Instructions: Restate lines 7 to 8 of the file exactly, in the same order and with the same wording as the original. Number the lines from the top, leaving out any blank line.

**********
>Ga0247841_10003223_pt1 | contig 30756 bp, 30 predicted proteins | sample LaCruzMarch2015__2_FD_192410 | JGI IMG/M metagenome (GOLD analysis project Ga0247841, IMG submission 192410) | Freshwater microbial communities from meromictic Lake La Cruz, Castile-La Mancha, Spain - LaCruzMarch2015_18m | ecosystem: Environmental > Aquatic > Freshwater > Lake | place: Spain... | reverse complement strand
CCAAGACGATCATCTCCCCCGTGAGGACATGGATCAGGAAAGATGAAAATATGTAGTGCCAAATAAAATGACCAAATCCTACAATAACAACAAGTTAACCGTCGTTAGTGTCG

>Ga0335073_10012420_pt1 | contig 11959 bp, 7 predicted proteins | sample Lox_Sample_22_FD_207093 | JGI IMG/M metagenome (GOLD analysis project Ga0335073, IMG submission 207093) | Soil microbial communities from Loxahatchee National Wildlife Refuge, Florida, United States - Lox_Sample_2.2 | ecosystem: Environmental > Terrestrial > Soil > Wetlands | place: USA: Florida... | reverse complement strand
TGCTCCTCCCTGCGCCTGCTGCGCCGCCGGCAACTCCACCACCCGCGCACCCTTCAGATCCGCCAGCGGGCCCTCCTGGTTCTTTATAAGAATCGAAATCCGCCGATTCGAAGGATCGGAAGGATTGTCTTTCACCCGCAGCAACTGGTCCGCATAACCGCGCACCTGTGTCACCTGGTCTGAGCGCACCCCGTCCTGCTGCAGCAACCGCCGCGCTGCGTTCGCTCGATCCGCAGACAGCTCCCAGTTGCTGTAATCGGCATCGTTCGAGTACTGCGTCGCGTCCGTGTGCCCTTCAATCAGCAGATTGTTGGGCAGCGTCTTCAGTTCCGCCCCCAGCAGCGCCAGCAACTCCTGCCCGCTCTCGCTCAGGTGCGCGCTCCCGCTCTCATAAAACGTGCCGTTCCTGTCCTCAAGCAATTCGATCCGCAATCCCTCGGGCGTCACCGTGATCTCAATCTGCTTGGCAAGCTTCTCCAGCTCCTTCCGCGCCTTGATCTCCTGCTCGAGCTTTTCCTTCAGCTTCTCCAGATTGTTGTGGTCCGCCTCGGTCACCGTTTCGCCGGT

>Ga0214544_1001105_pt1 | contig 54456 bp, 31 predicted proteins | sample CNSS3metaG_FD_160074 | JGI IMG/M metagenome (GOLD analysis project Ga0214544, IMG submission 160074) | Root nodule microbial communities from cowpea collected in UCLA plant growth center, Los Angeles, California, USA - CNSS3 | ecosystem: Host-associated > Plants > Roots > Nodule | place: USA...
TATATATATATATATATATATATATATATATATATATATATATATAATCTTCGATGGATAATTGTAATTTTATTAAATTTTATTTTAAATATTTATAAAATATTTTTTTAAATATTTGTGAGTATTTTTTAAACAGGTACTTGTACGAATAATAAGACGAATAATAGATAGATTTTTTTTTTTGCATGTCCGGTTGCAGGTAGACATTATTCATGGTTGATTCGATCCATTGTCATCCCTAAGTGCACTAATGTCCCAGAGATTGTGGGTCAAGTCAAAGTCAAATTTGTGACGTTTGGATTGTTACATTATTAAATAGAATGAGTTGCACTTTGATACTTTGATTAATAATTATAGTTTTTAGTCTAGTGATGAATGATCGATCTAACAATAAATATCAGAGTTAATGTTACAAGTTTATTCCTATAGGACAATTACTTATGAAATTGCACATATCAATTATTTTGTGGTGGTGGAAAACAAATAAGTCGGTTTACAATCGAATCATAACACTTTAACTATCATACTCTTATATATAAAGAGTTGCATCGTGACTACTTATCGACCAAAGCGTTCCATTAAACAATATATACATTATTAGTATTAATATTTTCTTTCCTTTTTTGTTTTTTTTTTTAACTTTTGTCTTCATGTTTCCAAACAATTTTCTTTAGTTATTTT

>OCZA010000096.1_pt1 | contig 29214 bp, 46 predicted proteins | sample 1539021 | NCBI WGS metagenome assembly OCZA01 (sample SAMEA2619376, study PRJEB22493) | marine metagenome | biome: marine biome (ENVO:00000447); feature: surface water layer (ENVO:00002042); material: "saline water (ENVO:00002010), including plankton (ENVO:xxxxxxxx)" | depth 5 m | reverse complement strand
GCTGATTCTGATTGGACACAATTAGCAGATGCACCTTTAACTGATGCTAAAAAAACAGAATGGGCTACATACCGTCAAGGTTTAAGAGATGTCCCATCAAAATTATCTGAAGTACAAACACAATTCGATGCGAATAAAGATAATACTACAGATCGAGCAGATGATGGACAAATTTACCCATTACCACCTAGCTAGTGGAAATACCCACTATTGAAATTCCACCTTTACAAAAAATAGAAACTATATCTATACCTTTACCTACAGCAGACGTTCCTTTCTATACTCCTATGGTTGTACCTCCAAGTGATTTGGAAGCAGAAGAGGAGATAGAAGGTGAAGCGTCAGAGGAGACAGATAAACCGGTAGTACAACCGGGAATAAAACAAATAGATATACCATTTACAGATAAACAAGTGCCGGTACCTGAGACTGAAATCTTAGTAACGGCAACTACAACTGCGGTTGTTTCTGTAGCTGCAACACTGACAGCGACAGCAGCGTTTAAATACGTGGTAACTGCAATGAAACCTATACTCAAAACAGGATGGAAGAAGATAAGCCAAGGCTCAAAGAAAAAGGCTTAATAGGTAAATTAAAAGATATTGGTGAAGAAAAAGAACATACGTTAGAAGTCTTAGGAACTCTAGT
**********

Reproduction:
>OCZA010000096.1_pt1 | contig 29214 bp, 46 predicted proteins | sample 1539021 | NCBI WGS metagenome assembly OCZA01 (sample SAMEA2619376, study PRJEB22493) | marine metagenome | biome: marine biome (ENVO:00000447); feature: surface water layer (ENVO:00002042); material: "saline water (ENVO:00002010), including plankton (ENVO:xxxxxxxx)" | depth 5 m | reverse complement strand
GCTGATTCTGATTGGACACAATTAGCAGATGCACCTTTAACTGATGCTAAAAAAACAGAATGGGCTACATACCGTCAAGGTTTAAGAGATGTCCCATCAAAATTATCTGAAGTACAAACACAATTCGATGCGAATAAAGATAATACTACAGATCGAGCAGATGATGGACAAATTTACCCATTACCACCTAGCTAGTGGAAATACCCACTATTGAAATTCCACCTTTACAAAAAATAGAAACTATATCTATACCTTTACCTACAGCAGACGTTCCTTTCTATACTCCTATGGTTGTACCTCCAAGTGATTTGGAAGCAGAAGAGGAGATAGAAGGTGAAGCGTCAGAGGAGACAGATAAACCGGTAGTACAACCGGGAATAAAACAAATAGATATACCATTTACAGATAAACAAGTGCCGGTACCTGAGACTGAAATCTTAGTAACGGCAACTACAACTGCGGTTGTTTCTGTAGCTGCAACACTGACAGCGACAGCAGCGTTTAAATACGTGGTAACTGCAATGAAACCTATACTCAAAACAGGATGGAAGAAGATAAGCCAAGGCTCAAAGAAAAAGGCTTAATAGGTAAATTAAAAGATATTGGTGAAGAAAAAGAACATACGTTAGAAGTCTTAGGAACTCTAGT